Have you heard of the “Mimas paradox”? Mimas’ orbit is more eccentric than Enceladus’, and is in resonance with Dione and Enceladus – so it should be heated, tidally, more than Enceladus – but its surface has not, apparently, changed for a very long time (while geysers on Enceladus show that it is still quite active). Further, the two moons seem to have similar compositions.

On this flyby, Cassini’s composite infrared spectrometer will be working to determine the thermal signature of the moon, and other instruments will be making measurements to learn more about the surface composition. Perhaps that will shed some light on the Mimas paradox.

Sources: Cassini Set to Do Retinal Scan of Saturnian Eyeball, Mimas (NASA/JPL)

Nebula Wallpaper

Nebula Wallpaper

Want a nebula wallpaper to put as the background image of your computer desktop? Here’s a handful of nebula images. To make any of them your computer’s background image, just click on the image to see a larger version. Then right-click on the image and choose to set the image as your desktop background.

The nebula wallpaper is the Flame Nebula, captured by the European Southern Observatory. Also known as NGC 2024, it’s a famous nebula located about 1,500 light-years away in the constellation of Orion. The bright star at the top of the image is Alnitak, one of the belt stars of Orion.

Crab Nebula

This is a wallpaper image of the Crab Nebula taken by the Hubble Space Telescope. Also known as M1, the Crab Nebula is the results of a supernova explosion that occurred almost 1000 years ago. Astronomers in 1054 AD reported a star brighting in the sky, and lasting for a few weeks before it dimmed again. That was the supernova that went on to create the Crab Nebula.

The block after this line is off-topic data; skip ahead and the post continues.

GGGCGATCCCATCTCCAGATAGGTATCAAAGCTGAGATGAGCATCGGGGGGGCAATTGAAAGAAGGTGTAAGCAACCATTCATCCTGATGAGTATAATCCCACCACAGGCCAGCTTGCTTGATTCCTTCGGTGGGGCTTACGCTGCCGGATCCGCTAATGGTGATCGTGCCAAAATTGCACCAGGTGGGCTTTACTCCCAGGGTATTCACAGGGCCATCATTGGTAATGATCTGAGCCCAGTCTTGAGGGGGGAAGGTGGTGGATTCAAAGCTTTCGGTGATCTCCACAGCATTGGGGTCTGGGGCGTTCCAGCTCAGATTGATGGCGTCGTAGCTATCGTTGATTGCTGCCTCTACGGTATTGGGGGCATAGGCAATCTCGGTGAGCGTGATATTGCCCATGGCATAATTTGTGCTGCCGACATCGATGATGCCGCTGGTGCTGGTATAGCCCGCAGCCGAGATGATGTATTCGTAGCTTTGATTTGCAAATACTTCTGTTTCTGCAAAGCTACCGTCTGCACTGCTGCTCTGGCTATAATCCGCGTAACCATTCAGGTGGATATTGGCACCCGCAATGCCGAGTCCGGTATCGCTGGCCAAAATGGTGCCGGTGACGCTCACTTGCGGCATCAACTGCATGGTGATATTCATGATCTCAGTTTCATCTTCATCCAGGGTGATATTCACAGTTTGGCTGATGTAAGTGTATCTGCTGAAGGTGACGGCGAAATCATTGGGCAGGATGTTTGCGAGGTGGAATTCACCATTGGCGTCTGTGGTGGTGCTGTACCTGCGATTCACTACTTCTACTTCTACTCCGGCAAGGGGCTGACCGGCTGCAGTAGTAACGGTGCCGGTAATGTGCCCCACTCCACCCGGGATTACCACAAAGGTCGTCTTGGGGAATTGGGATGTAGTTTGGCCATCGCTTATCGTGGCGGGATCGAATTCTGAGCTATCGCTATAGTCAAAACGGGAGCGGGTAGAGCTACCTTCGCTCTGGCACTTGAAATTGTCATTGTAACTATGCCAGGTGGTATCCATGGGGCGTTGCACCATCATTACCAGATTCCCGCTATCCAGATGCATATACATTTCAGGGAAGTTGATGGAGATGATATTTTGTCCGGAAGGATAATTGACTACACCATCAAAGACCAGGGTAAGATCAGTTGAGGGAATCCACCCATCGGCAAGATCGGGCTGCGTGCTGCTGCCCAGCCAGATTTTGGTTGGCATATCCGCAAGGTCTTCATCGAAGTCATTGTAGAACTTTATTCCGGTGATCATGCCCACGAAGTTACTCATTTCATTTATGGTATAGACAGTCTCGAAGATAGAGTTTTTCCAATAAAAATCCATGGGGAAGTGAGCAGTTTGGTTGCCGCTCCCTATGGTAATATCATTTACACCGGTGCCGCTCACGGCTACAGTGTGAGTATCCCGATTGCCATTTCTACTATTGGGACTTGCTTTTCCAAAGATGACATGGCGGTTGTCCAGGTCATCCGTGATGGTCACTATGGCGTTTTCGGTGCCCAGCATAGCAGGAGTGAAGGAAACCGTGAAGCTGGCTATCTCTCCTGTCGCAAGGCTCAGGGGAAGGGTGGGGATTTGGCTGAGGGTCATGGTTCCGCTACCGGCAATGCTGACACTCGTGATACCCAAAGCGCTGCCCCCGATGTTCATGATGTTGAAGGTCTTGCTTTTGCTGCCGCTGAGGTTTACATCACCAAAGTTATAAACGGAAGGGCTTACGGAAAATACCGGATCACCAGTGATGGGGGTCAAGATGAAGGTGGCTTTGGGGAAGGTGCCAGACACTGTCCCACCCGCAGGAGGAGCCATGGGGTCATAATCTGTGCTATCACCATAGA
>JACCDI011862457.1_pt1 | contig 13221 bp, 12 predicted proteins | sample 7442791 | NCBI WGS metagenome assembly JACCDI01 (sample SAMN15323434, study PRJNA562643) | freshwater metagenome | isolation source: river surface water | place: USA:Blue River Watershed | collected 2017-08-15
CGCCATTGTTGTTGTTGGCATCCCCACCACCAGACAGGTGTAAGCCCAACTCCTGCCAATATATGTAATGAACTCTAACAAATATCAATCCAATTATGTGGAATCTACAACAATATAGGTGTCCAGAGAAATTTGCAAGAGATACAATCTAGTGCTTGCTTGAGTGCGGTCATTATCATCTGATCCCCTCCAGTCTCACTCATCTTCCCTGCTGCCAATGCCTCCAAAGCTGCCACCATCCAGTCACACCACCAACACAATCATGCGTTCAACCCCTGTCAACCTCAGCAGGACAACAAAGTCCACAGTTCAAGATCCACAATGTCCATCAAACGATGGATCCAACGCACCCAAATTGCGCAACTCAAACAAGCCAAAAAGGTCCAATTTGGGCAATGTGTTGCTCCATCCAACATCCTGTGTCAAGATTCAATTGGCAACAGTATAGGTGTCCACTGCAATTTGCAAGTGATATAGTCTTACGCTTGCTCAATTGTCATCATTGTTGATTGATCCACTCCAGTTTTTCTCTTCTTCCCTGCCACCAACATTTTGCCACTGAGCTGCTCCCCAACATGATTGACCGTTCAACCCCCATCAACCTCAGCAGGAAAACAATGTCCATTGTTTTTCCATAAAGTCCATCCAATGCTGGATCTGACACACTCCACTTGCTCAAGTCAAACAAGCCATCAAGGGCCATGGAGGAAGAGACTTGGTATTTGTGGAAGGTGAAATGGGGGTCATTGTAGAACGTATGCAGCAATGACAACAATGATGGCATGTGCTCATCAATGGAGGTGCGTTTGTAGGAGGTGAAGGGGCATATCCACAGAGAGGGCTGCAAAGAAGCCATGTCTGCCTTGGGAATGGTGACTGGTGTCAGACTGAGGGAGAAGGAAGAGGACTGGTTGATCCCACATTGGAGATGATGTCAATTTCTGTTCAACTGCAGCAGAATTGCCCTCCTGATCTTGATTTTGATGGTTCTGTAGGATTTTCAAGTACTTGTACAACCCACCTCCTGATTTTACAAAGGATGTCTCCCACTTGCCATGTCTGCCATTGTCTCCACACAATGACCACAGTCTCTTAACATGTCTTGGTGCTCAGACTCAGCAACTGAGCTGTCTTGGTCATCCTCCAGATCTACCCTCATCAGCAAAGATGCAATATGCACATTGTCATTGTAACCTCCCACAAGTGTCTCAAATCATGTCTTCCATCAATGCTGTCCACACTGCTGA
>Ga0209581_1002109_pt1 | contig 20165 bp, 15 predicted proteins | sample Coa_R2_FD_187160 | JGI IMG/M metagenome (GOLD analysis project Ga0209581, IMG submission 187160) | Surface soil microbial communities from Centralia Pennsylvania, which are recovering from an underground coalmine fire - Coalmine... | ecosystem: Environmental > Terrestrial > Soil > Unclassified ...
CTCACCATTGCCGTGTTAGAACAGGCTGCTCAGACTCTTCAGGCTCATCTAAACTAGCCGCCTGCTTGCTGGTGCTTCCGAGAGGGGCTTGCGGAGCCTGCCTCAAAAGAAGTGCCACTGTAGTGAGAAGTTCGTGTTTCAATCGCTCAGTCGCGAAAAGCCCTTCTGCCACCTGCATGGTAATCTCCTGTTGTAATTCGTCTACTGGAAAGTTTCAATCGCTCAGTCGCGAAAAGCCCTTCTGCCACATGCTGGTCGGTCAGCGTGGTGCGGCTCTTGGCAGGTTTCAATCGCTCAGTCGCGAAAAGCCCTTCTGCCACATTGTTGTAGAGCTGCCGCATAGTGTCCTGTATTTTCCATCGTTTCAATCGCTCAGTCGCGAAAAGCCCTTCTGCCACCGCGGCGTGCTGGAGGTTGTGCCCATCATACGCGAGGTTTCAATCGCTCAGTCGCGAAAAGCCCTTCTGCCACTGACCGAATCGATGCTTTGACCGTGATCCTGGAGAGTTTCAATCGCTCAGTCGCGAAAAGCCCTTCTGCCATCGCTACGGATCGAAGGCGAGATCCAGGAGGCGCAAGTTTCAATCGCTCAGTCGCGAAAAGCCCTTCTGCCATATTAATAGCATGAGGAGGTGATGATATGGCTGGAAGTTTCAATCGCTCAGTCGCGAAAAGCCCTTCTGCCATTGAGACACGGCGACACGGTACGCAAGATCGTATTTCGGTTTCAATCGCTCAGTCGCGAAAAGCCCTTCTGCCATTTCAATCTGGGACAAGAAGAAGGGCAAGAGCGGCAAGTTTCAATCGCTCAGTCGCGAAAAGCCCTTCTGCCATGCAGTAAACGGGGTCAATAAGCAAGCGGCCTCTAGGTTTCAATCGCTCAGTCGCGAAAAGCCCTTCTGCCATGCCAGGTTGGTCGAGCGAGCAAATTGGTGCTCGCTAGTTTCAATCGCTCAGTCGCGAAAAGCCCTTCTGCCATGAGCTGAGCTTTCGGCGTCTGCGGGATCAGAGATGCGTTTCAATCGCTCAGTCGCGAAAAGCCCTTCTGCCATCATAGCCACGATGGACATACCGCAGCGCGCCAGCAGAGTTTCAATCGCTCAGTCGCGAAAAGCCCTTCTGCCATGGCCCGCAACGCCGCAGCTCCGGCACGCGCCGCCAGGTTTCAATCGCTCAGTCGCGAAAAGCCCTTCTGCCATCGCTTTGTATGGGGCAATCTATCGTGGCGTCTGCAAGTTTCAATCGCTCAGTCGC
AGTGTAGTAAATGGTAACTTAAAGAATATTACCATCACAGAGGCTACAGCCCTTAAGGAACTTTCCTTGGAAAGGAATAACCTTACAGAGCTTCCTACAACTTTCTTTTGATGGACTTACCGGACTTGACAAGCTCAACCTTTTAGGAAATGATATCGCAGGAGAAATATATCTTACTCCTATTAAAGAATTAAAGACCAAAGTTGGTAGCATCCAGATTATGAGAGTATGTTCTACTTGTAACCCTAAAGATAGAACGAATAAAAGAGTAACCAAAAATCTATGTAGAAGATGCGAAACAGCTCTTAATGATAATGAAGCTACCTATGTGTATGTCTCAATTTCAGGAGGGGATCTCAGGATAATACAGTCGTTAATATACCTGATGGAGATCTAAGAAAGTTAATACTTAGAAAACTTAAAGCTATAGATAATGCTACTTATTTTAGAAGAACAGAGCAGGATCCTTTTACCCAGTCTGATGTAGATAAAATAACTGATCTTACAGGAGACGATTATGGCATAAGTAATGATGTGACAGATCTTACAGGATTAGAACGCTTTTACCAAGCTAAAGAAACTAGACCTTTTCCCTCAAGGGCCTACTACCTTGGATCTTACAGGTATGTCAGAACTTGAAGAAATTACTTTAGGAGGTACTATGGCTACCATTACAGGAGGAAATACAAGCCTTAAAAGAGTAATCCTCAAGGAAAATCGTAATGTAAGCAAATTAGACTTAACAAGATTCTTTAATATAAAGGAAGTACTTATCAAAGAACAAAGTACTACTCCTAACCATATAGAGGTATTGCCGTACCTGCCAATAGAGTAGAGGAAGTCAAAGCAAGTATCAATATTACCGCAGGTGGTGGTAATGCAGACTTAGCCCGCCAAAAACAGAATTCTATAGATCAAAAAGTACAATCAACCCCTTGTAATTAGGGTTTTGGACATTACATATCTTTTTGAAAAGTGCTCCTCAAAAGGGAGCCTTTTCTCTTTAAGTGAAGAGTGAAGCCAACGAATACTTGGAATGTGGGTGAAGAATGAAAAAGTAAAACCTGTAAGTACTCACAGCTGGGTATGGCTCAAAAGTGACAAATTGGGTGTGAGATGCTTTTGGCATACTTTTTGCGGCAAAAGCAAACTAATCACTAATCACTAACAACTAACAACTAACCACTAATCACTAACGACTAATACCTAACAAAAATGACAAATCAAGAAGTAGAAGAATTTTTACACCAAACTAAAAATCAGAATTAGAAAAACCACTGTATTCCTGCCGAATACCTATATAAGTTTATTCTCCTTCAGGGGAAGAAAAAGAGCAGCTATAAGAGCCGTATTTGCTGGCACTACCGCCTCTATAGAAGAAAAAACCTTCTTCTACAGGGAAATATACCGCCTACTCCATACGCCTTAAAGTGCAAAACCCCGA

Butterfly Nebula

This is a wallpaper of the Butterfly Nebula (or NGC 6302) captured by Hubble. This is a planetary nebula, the result of a dying star blasting out its outer layers into space. This is what our own Sun might do in about 7 billion years from now after it becomes a red giant star.

Ring Nebula

This is Hubble Space Telescope image of the Ring Nebula, also known as M57. It’s actually a planetary nebula, where the outer layers of a dying star are puffed out into space. The Ring Nebula is located about 4000 light-years away, and measures about 500 times larger than the Solar System.

Carina Nebula

This is the Carina Nebula, photographed by the Hubble Space Telescope. This is just one pillar of gas and dust in the nebula, measuring 2 light-years across. It’s located about 7,500 light years from Earth.

We’ve written many articles about nebulae for Universe Today. Here’s an article about dust in the Iris Nebula, and here’s an article about Hubble images of the Helix Nebula.

If you’d like more information on nebulae, check out NASA’s Photo Gallery of Nebulae, and here’s a link to the Hubblesite Homepage for recent stories and images.

We’ve recorded an episode of Astronomy Cast all about nebulae. Listen here, Episode 111: Nebulae.

Amazing Images

Moon from Earth

Here are some amazing images of space:

This is an amazing image of the Moon taken from the International Space Station orbiting Earth. What a view!

M83. Image credit: Hubble

This is a photograph of the spiral galaxy M83, one of the closest best examples we can see of a spiral galaxy. This image was captured by the Hubble Space Telescope.

Hurricane Ike

Here’s an image of Hurricane Ike captured by astronauts on board the International Space Station.

Apollo 11